Professor Macdonald discusses his new book, Carbon Province, Hydro Province, on the challenge of Canadian energy and climate federalism. This event is part of the 2020-2021 North American Colloquium Climate Series.
The full archive of past events is available here.
The 2020-2021 Climate NAC also fostered a collaboration among scholars from the three countries, which resulted in eight published reports. The reports can be sorted into three clusters, one dealing with electricity policy and energy security, a second dealing with methane policy and Canada-US bilateralism, and a third dealing with public opinion and the role of cities in climate governance. Taken together, the reports demonstrate that a great deal of work must still be done to ensure climate strategies consider the bigger continental picture, beyond any one country.
Canada-US relations, energy security, and the road to net zero by 2050
The widespread power outage in Texas in early 2021 was a devastating reminder of the importance of energy security. So was the spring 2021 ransomware attack on the Colonial Pipeline, a line that supplies half the gasoline to the US east coast. And the Russian invasion of Ukraine has focused attention squarely on the security of oil and gas supplies in global energy markets.
Mexico-US cross-border electricity hubs: Limitations and opportunities for decarbonization
The Mexico-U.S. cross-border integration of the oil-and-gas sector is profound, contrasting with electricity trade and renewables. Policies on both sides do not prioritize the decarbonization of the energy trade.
The US-Canada (clean) electricity relationship: Challenges and opportunities in policy design and coordination
Joshua Basseches, Nwamaka Ikenze
Both the United States and Canada have made significant commitments to reduce their climate-changing greenhouse gas (GHG) emissions. But importantly, both countries have also adopted the same grand strategy to do so: “electrify everything.”
Canada-US green bilateralism: Targeting cooperation for climate mitigation
Debora VanNijnatten, Mark McWhinney
Under the Biden administration and the Trudeau government, the U.S. and Canadian commitment to bilateral cooperation on climate is both strong and comprehensive. This stands in stark contrast to the complete lack of engagement under the previous Trump government and the decidedly uncomfortable Harper/Obama relationship on climate.
The 'dark horse' of climate change: Agricultural methane governance in the United States and Canada
Methane emissions took the spotlight at the 2021 United Nations Climate Change Conference of Parties (COP26) in Glasgow, Scotland. In the run-up to COP26, the United States (US) and European Union (EU) announced the Global Methane Pledge, a voluntary commitment to reduce global methane emissions by at least 30 percent below 2020 levels by 2030. To date, 111 countries, representing roughly 70 percent of the global economy and nearly half of global anthropogenic methane emissions, have signed on.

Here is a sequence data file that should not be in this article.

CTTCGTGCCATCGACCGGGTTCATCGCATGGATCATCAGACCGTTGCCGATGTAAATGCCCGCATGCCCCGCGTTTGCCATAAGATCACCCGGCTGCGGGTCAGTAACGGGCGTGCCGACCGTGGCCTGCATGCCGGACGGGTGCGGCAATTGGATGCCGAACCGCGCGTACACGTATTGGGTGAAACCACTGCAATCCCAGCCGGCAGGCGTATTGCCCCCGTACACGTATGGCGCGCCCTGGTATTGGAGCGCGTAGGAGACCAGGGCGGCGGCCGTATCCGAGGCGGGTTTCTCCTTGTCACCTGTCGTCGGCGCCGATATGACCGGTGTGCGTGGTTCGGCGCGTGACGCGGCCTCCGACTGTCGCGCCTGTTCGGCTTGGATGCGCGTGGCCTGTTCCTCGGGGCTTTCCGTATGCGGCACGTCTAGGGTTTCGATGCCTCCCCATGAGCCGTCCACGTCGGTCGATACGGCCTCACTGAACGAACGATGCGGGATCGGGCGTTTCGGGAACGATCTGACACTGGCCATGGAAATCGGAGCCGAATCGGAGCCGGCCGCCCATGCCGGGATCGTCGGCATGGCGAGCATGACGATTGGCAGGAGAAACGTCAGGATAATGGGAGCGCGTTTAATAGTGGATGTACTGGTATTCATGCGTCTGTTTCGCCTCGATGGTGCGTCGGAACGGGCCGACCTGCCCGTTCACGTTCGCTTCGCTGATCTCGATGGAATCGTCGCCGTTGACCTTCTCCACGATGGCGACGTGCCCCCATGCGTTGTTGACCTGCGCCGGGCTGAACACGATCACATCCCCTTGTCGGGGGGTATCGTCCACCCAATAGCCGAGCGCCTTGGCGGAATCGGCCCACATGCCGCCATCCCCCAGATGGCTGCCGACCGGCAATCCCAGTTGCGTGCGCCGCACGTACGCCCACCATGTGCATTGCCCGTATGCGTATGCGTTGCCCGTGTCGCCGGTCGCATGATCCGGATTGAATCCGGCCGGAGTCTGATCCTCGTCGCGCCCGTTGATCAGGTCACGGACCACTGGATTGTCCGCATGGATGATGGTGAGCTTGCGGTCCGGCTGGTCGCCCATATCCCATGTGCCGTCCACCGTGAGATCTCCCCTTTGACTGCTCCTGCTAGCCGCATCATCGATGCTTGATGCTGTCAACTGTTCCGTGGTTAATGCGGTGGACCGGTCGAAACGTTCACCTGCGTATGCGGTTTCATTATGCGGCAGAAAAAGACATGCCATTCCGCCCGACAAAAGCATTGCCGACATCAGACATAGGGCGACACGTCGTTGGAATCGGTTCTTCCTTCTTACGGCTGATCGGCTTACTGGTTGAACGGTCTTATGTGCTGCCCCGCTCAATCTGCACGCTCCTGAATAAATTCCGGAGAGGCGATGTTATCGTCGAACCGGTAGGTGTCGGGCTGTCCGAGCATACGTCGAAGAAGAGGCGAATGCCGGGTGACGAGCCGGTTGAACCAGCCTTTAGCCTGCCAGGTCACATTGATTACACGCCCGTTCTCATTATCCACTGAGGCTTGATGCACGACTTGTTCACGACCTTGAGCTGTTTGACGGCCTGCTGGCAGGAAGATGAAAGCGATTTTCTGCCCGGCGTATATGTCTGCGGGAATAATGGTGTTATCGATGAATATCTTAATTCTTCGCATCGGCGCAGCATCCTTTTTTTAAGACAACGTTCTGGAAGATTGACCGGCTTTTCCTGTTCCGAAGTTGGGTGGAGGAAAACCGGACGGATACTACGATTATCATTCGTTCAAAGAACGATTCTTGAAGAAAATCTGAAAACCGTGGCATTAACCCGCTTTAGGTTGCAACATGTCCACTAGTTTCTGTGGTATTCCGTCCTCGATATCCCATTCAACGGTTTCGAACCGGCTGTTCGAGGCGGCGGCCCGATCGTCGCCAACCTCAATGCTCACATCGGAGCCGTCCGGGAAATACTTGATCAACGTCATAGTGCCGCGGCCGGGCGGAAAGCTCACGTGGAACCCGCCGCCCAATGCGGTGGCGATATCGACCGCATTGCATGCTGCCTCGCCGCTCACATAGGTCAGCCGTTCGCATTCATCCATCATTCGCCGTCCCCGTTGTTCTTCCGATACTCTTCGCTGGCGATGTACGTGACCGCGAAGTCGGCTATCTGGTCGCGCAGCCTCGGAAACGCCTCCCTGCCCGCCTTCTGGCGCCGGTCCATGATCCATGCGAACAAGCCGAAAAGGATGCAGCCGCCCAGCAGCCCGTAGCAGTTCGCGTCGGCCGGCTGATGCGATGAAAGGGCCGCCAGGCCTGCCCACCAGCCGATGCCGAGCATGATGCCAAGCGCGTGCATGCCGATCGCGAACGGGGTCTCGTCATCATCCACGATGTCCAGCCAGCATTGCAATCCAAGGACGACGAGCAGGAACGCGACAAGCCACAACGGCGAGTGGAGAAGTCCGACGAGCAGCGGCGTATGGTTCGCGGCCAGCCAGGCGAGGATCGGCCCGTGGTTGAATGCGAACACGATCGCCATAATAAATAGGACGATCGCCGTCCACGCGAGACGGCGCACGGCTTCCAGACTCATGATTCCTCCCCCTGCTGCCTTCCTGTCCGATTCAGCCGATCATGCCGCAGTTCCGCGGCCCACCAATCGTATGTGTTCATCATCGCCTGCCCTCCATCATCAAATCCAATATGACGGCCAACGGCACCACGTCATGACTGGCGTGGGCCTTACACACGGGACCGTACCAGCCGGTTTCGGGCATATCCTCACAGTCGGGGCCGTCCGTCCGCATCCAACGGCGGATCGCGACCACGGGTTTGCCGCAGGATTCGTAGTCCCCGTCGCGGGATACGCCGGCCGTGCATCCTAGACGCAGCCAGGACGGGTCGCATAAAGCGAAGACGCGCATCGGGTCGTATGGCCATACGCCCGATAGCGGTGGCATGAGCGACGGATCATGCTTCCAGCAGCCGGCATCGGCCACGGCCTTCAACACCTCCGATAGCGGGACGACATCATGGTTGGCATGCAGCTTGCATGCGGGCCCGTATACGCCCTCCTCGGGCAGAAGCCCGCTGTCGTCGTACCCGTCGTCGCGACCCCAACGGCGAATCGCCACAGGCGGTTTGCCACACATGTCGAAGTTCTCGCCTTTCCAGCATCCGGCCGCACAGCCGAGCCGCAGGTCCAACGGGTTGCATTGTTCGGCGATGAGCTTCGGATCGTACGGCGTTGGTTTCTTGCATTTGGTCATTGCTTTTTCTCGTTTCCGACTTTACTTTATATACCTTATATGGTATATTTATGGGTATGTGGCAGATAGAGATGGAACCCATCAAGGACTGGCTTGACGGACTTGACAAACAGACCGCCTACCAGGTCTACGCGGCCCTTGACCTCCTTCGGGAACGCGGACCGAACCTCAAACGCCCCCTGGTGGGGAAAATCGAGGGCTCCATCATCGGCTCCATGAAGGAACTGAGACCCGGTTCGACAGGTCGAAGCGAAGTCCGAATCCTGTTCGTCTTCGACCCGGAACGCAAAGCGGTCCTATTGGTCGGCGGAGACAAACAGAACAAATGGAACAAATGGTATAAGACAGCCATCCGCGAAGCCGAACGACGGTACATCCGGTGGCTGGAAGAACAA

The politics of short-lived climate pollutants and North American methane policy
This paper examines the continued political challenge of developing a robust methane mitigation policy regime in most oil and gas producing jurisdictions in the United States and its North American neighbors.
City powers and the governance of urban GHG emissions in the U.S. and Canada
Reducing urban greenhouse gas (GHG) emissions is critical to meeting larger climate change targets. Cities are responsible for as much as 75 percent of fossil fuel CO2 emissions due to high levels of energy use and consumption plus fossil fuel-intensive transportation systems (IPCC 2014).
A decade of comparative Canadian and American public opinion on climate change
Erick Lachapelle, Chris Borick
As people around the world increasingly experience the effects of climate change, governments have been slow to enact policies that are consistent with the target of keeping global warming below 2oC agreed upon at the Paris climate talks in 2015. Since being sworn in as President of the United States in 2021, the Joe Biden administration has taken steps to reengage with international climate policy while attempting to reverse the climate policy rollbacks of the previous Trump administration, which all but obliterated Obama era executive efforts to curb greenhouse gas emissions in the U.S.